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Before and after Science
A picture of the album cover depicting a white border with a stark black and white image of the side profile of Brian Eno's face. In the top right corner is Brian Eno's name. In the bottom right corner the album's title is written.
Studio album by Brian Eno
Released December 1977 (1977-12)[1]
Recorded Basing St Studios, London
Conny's Studio, Cologne[2]
Genre Art rock, ambient
Length 39:30
Label Polydor
Producer Brian Eno, Rhett Davies
Brian Eno chronology
Cluster & Eno
Before and after Science
Music for Airports
Singles from Before and after Science
  1. "King's Lead Hat"
    Released: January 1978[1]

Before and after Science is the fifth studio album by British musician Brian Eno. Produced by Eno and Rhett Davies, it was originally released by Polydor Records in December 1977. Unlike Eno's previous albums which were written and recorded quickly, the album took over two years to complete. Several guest musicians from the United Kingdom and Germany helped with the album, including members of Roxy Music, Free, Fairport Convention, Can and Cluster. Over one-hundred tracks were written with only ten making the album's final cut. The musical styles of the album range from energetic and jagged to the later tracks which are more languid and pastoral.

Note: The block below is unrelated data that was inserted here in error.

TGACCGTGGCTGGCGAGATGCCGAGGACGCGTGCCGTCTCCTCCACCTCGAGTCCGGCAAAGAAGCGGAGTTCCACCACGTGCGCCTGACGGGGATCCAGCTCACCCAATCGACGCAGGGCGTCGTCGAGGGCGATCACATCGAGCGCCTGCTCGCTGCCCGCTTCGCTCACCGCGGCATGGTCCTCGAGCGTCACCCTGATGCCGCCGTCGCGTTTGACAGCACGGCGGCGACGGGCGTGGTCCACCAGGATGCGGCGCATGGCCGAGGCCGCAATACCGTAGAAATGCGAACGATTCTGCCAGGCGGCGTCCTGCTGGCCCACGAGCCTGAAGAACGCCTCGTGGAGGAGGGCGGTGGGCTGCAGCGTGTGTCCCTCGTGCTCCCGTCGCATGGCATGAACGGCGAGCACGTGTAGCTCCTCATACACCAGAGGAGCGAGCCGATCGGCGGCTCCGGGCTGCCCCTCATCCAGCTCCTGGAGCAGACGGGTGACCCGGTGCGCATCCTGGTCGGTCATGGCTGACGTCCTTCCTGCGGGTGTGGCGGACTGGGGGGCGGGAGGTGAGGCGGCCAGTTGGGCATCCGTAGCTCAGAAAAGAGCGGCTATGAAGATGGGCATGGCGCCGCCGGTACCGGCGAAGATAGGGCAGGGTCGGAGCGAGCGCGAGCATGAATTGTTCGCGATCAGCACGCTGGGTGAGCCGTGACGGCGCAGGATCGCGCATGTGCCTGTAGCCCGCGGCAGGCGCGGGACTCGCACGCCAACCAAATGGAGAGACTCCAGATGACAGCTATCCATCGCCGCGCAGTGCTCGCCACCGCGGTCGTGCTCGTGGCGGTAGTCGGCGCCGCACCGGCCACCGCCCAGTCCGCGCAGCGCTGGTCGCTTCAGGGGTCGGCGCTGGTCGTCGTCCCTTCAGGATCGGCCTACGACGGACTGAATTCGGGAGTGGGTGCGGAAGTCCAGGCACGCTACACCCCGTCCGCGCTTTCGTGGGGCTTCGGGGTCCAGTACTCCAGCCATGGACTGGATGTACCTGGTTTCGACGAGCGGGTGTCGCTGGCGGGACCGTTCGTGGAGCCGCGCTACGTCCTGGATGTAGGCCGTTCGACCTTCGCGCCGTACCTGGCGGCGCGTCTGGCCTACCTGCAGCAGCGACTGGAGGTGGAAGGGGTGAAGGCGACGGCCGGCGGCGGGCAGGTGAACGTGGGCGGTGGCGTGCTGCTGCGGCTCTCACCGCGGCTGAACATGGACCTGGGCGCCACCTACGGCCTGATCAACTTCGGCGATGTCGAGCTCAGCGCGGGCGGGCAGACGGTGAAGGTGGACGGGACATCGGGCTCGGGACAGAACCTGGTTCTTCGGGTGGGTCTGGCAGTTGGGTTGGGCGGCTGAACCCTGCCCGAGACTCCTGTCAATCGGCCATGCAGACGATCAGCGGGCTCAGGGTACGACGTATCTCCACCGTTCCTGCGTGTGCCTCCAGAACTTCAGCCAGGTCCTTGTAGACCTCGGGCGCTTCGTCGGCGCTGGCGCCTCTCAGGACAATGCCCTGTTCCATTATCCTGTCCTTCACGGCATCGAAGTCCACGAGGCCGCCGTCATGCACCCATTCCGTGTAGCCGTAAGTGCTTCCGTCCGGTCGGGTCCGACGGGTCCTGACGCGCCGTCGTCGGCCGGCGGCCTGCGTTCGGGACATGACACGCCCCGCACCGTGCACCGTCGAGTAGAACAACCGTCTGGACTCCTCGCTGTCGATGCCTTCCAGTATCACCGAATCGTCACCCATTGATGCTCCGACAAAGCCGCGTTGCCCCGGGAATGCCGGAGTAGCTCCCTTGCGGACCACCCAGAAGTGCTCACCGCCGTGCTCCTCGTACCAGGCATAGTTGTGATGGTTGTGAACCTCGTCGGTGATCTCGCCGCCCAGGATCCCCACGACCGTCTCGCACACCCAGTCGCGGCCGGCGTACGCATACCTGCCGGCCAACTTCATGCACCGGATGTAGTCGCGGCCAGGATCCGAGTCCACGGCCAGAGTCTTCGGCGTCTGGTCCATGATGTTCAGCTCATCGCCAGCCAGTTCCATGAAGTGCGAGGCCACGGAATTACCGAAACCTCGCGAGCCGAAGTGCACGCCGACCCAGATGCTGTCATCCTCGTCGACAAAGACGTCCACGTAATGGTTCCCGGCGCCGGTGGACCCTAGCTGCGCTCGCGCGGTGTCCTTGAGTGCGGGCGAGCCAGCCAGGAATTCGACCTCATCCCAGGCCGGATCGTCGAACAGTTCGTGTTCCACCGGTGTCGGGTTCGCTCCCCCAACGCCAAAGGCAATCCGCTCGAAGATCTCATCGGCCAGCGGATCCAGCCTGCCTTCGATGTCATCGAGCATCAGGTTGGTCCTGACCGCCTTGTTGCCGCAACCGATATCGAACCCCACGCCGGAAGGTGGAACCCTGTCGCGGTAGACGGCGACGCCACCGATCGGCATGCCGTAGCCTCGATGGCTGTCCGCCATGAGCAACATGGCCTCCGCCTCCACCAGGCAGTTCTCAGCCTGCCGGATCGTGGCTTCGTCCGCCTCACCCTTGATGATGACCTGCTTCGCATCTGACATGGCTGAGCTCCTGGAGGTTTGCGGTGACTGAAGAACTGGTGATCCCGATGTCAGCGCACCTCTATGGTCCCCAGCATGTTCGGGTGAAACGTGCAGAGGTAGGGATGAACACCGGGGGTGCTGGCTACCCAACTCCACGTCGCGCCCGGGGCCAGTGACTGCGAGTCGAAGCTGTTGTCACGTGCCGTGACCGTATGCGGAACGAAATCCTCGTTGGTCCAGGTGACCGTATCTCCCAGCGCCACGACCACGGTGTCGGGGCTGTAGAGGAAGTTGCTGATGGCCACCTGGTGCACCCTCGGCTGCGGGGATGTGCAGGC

The album marks Eno's last foray into rock music for the 1970s as a solo artist, with all his remaining albums of the decade showcasing more of Eno's avant-garde and ambient music, which was hinted at on the second half of Before and After Science. The album was Eno's second to chart in the United States. The song "King's Lead Hat" was remixed and released as a single although it didn't chart in the United Kingdom. Both initial and more recent critical response to the album was positive with several critics calling it one of Eno's best works.



Unlike Eno's previous albums which were recorded in a very short time, Before and after Science was two years in the making.[3] During this two year period, Eno was busy working on his solo ambient music albums Music for Films and Discreet Music.[3] Due to the very positive critical reception to his previous rock music-oriented album Another Green World, Eno was afraid of repeating himself but still wanted to release a high quality product.[3]

Like his previous rock-based recordings, Eno used a plethora of guest musicians on Before and after Science. Several artists from German and British groups of the era contributed to the album, collaborating with Eno for the first time. Guitarist Fred Frith caught the attention of Brian Eno who was "excited by the timbral possibilities that [Frith had] been discovering" on his album Guitar Solos.[4] Eno asked Frith to record with him, and this resulted in Frith playing guitar on the album.[4] Jaki Liebezeit of the German krautrock group Can played drums for Eno on "Backwater" while German ambient music group Cluster contributed to the songwriting and instrumentation of the track "By This River".[2][5] Eno had previously worked with Cluster on their album Cluster & Eno released in 1977.[6] Additional session musicians included Dave Mattacks of British folk band Fairport Convention who contributed drums to "Kurt's Rejoinder" and "Here He Comes" and Andy Fraser of British blues-rock band Free who played drums on "King's Lead Hat".[2][7][7]